— “Banality of Culture” addressed arguments made by another scholar, as I concluded his social science approach was potentially fruitful but his method flawed. So I wrote two more papers to show how the flaws could be overcome and then conducted my own analysis. The second paper in this series was also accepted for NCA 2008, while an amalgamation of the second and third papers has gotten a revise-and-resubmit invitation from a Holocaust Studies journal. (As an aside, readings I did on cognitive dissonance for one of these papers led to another paper I wrote last semester related to consumer research.)
— “Banality of Rhetoric” challenged Steve Katz’s “Ethic of Expediency” on grounds of Holocaust scholarship rather than tech comm scholarship. But my first paper implied two items of unfinished business: What alternate explanations are possible of the Nazi technical memo Steve analyzed? And if Steve analyzed only a single document, would analyses of other Nazi documents lend support to his thesis or to alternate explanations? These questions have led to more papers I will be submitting soon to different journals, as well as to a presentation which has been accepted for CCCC next March, and now to my dissertation topic.
— My fundamentalist ethnography paper, which is under review and also been accepted for NCA 2008, focused on the rhetorics of preaching by professional clergy. Then I wrote a second paper on the speech codes and social dramas of fundamentalist laity (this paper has been submitted to a journal and accepted for presentation in November at the annual International Association for Intercultural Communication Studies conference). A third paper is in prospect on the rhetoric of fundamentalist music and worship performance. And I plan later to treat in detail a phenomenon I have called “reactionary postmodernism” to describe shouted sermons that construct identities through narratival montages rather than sustained argumentation.
— “Squaring the Learning Circle” does some theory development to explain the impact of audience effects on student writing. In the paper I propose a Dynamic Motivational Model for student writers and a second model called the Audience Relevance Continuum. Now I’m looking for opportunities to apply these two models to additional problems in composition. Last spring a publisher called for chapters in a new book on service learning. Chapters are due in October and I’ve begun work on a submission.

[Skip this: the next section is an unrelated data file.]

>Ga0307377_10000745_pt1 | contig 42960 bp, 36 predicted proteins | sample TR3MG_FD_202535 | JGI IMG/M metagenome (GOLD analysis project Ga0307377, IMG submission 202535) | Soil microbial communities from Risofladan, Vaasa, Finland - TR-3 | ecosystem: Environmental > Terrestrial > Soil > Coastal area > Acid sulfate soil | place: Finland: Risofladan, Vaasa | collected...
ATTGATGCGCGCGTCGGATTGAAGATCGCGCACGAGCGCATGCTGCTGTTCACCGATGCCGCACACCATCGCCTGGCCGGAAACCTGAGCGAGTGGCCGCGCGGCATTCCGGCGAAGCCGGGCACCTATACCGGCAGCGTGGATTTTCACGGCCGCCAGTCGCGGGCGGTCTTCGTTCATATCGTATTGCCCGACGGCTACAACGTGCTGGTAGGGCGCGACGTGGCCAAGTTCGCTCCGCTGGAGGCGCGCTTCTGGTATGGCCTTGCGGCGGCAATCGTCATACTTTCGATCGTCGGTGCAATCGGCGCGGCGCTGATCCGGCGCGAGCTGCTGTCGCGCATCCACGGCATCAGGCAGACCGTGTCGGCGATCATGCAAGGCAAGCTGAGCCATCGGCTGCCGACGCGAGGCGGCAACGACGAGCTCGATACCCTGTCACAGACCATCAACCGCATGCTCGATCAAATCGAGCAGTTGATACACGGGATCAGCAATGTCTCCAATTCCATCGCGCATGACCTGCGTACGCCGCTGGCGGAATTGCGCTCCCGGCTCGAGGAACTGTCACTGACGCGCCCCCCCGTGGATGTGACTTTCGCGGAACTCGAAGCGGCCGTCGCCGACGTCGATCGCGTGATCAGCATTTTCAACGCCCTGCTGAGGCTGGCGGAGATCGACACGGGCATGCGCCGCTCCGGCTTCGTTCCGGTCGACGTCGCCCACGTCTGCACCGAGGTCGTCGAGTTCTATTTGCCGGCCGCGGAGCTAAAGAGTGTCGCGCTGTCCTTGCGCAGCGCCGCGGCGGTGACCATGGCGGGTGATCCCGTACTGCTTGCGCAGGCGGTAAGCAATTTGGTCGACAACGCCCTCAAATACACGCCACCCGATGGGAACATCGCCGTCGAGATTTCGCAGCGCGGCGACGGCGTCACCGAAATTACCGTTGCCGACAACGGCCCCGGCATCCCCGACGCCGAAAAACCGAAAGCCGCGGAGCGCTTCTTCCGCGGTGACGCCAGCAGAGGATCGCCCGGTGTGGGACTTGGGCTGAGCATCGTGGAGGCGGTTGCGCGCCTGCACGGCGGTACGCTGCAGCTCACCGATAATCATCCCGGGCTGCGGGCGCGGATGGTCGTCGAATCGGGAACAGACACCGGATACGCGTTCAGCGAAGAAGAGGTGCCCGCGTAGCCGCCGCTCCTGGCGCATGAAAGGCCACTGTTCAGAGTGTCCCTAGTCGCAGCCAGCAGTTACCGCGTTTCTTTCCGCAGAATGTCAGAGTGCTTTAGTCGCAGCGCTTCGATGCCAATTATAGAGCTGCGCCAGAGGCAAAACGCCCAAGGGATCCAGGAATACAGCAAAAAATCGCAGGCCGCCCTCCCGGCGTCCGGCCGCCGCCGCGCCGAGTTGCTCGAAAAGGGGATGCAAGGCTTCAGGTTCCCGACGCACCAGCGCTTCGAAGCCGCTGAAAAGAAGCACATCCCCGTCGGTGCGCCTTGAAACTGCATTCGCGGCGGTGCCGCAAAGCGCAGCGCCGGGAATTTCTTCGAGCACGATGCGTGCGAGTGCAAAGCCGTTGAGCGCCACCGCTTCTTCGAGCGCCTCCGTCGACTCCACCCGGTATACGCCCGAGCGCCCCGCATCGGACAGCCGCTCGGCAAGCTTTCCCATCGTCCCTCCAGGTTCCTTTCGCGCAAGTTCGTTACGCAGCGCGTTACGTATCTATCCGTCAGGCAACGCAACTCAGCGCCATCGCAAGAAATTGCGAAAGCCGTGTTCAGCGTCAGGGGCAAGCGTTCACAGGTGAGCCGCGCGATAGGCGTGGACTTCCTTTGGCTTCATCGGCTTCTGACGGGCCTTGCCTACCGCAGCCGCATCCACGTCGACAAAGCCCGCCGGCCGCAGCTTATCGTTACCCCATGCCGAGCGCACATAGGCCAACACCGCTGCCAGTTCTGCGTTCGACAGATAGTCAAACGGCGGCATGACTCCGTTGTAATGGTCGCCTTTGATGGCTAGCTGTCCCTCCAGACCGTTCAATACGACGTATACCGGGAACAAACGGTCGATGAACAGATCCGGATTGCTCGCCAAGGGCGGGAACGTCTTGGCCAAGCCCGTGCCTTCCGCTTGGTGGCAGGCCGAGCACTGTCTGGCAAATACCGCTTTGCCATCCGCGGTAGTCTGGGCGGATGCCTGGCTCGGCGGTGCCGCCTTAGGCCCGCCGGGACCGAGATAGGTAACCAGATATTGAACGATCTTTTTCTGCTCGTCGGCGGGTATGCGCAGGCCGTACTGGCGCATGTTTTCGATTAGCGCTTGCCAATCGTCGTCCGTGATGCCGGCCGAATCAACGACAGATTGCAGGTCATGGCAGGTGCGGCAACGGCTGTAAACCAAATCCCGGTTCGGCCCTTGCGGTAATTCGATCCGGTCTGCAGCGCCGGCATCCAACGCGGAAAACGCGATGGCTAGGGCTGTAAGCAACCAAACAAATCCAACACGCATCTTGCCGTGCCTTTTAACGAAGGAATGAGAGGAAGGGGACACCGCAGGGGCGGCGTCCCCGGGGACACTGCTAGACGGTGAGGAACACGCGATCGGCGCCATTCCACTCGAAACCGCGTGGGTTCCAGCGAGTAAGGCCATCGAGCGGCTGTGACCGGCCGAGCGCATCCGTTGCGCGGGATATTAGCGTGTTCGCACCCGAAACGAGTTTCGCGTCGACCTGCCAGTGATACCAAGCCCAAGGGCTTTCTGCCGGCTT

— When I was assigned to do an empirical research paper for RCID 803, I drew on my longtime interest in religion and media to conduct a study of how media consolidation has impacted religious radio. This led to not just one paper, but two papers which are now both being reviewed by different journals. The first focuses on the consolidation of radio stations and the second on how consolidation has impacted the radio preachers and independent syndicators who purchase airtime for programs on those stations. My research is addressed not only to religion scholars, but is written as case studies that can be of interest to all those concerned about the effects of media conglomeration.
— “Independents’ Day” is my first attempt to tap into the material I’ve gathered on business-related rhetorics over my nearly 30 years in business journalism. My specialties have been the petroleum, construction, retailing, and foodservice industries. Since I save everything I write, then I have more than 20 years’ worth of trade magazines in these fields. Someday I’d like to mine these resources further and use a recently proposed approach called “ethnographies of rhetoric,” a method suggested especially for “occupational rhetorics.”
6. Be prepared for the review process to take time. The time spent in writing a paper is only the beginning. Though “Banality of Rhetoric” was accepted for publication without revision, my other three publications required revision and resubmittal. And with “Squaring the Learning Circle” I went through two rounds of substantial revisions. Then, even after the article is accepted for publication, comes two rounds of editing. First the editor marks up the manuscript to conform with the journal’s style, sending it back to the author to make the changes and produce a clean electronic file. Then a page proof is produced and sent to the author for final corrections. Both stages can be tedious and time-consuming, although I’ve learned much about style guidelines and editors’ preferences.
Engaging reviewers’ comments has likewise been a highly valuable learning opportunity, offering new insights not only about my topics but also the politics of respective audiences and journals. Comments I received have always been most helpful, prompting me to hone my arguments and resulting in better papers. Reviewers called attention to a tendency I sometimes have of seeing my papers as continuations of larger projects, so that I have learned instead to ensure that my papers are each capable of standing alone, are tightly focused on a problem, and deliver what they promise. Yet since I do multiple articles on related themes, I have also learned lessons about the timing of my submissions. My RCID education would be incomplete without these inputs from scholars outside our institution.
At this point I have four papers now under review at different journals, and perhaps another four which are done and I plan to submit soon when the timing is right. And of course, this semester I will be writing new papers for my RCID classes. So I’m hopeful that in the near future I will be using this space again to report on more acceptances.
~ Mark Ward Sr ~
Note: This is the first of what we hope will be a series of reports and discussions by students in the RCID program on their research and publishing endeavors.